At the height of Stalin's postwar terror, Innokenty, a young diplomat and scion of a corrupt ruling class, discovers an earlier and more spiritual tradition than that adopted by the October Revolution, the beginning of a process which is Solzhenitsyn's basic theme: the individual's experience of acquiring an immortal soul. Unwisely but generously, Innokenty helps a friend in danger of arrest, only to be arrested himself and sent to a special prison. This, the archetype of the Gulag, is described with masterful psychological insight. There are no heroes and hardly any villains; oppressors are no less victims then the oppressed. In the great tradition of the Russian novel, The First Circle is both a brooding account of human nature and a scrupulously exact description of a historical period.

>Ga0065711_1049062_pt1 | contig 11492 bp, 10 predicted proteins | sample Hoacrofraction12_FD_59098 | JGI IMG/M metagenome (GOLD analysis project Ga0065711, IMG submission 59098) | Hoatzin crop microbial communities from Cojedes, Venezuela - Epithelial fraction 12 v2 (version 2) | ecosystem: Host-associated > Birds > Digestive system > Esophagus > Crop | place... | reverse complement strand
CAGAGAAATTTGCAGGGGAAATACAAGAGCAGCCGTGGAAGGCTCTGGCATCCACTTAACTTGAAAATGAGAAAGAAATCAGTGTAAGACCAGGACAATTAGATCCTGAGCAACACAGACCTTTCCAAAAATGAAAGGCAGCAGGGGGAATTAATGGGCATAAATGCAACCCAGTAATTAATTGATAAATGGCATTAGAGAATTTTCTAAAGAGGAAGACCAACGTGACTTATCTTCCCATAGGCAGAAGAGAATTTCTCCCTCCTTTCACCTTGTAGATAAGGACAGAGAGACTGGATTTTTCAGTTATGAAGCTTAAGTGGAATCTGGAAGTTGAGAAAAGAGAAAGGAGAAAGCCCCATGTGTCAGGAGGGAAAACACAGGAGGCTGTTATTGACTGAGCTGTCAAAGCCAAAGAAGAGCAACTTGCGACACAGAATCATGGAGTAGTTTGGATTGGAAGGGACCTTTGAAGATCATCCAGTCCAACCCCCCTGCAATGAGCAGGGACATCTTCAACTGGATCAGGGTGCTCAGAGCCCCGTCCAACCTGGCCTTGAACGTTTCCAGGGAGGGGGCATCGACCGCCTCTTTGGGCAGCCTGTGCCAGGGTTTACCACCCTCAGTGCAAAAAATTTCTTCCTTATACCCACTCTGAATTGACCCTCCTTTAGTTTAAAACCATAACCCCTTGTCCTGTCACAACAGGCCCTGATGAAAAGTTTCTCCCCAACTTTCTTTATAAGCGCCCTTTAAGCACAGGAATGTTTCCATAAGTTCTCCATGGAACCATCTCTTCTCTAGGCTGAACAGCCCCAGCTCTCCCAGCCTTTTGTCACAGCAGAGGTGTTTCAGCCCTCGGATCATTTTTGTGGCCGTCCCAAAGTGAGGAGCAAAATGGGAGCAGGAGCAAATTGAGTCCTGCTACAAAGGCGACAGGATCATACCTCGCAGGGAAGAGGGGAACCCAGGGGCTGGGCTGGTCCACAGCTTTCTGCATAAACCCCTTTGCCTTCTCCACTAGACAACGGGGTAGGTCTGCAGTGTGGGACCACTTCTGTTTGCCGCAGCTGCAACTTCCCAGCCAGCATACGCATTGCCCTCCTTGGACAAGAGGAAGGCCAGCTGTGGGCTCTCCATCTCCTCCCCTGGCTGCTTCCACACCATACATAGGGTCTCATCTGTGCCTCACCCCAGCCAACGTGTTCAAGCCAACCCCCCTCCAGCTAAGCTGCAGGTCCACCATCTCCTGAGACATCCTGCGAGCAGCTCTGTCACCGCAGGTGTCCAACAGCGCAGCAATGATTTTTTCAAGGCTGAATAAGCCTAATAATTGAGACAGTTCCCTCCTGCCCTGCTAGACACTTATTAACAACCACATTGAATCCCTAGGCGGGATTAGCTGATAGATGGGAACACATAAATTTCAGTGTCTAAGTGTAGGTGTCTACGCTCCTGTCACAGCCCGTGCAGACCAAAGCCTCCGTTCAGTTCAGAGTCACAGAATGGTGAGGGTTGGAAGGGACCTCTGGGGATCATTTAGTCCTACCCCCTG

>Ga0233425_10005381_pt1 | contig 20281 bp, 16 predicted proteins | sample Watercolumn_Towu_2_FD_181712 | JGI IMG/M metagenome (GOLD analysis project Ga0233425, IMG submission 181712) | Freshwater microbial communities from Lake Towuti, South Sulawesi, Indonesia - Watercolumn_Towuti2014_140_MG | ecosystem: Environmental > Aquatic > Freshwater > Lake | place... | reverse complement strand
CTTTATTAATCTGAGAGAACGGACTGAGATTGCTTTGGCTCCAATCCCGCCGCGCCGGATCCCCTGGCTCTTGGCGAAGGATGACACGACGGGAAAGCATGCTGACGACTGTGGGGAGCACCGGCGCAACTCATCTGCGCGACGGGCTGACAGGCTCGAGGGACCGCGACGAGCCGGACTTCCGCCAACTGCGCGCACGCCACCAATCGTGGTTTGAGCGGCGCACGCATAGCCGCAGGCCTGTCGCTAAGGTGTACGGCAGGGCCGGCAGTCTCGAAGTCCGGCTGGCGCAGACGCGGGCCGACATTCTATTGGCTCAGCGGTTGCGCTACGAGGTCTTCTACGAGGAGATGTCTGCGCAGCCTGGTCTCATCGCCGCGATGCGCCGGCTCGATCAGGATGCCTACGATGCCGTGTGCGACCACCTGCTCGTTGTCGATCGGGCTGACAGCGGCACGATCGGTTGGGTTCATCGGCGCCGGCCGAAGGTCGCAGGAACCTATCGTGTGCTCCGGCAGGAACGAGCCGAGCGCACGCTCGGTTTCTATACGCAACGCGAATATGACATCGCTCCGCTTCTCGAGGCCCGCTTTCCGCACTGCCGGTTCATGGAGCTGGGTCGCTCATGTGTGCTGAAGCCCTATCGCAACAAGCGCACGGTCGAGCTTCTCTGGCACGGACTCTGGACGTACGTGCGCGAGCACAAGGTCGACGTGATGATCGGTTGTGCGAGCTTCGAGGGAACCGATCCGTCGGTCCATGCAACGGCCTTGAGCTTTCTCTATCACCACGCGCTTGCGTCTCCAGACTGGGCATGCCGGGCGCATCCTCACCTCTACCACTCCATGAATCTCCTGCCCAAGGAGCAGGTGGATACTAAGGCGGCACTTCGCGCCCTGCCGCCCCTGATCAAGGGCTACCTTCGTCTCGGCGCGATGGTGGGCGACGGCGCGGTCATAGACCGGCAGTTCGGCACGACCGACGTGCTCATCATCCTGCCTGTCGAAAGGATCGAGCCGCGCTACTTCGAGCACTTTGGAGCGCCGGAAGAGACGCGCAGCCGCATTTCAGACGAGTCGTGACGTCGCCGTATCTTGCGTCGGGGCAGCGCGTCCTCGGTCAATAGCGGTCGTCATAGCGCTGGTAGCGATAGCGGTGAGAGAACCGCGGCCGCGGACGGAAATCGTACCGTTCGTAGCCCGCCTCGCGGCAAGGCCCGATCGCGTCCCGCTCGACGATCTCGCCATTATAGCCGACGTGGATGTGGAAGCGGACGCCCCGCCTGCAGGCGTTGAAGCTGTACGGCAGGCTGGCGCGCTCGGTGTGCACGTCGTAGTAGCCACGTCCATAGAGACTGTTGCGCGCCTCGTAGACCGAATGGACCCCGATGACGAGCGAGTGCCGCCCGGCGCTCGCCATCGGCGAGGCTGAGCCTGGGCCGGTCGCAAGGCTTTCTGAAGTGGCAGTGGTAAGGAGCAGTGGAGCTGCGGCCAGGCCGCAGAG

Aleksandr Solzhenitsyn was born in 1918 and grew up in Rostov-on-Don. He graduated in physics and mathematics from Rostov University and studied literature by correspondence course at Moscow University. In World War II he fought as an artillery officer, attaining the rank of captain. In 1945, however, after making derogatory remarks about Stalin in a letter, he was arrested and summarily sentenced to eight years in forced labour camps, followed by internal exile. In 1957 he formally rehabilitated, and settled down to teaching and writing. The publication of One Day in the Life of Ivan Denisovich in Novy Mir in 1962 was followed by publication, in the West, of his novels Cancer Ward and The First Circle. In 1970 he was awarded the Nobel Prize for Literature, and in 1974 his citizenship was revoked and he was expelled from the Soviet Union. He settled in Vermont and worked on his great historical cycle The Red Wheel. In 1990, with the fall of Soviet Communism, his citizenship was restored and four years later he returned to settle in Russia.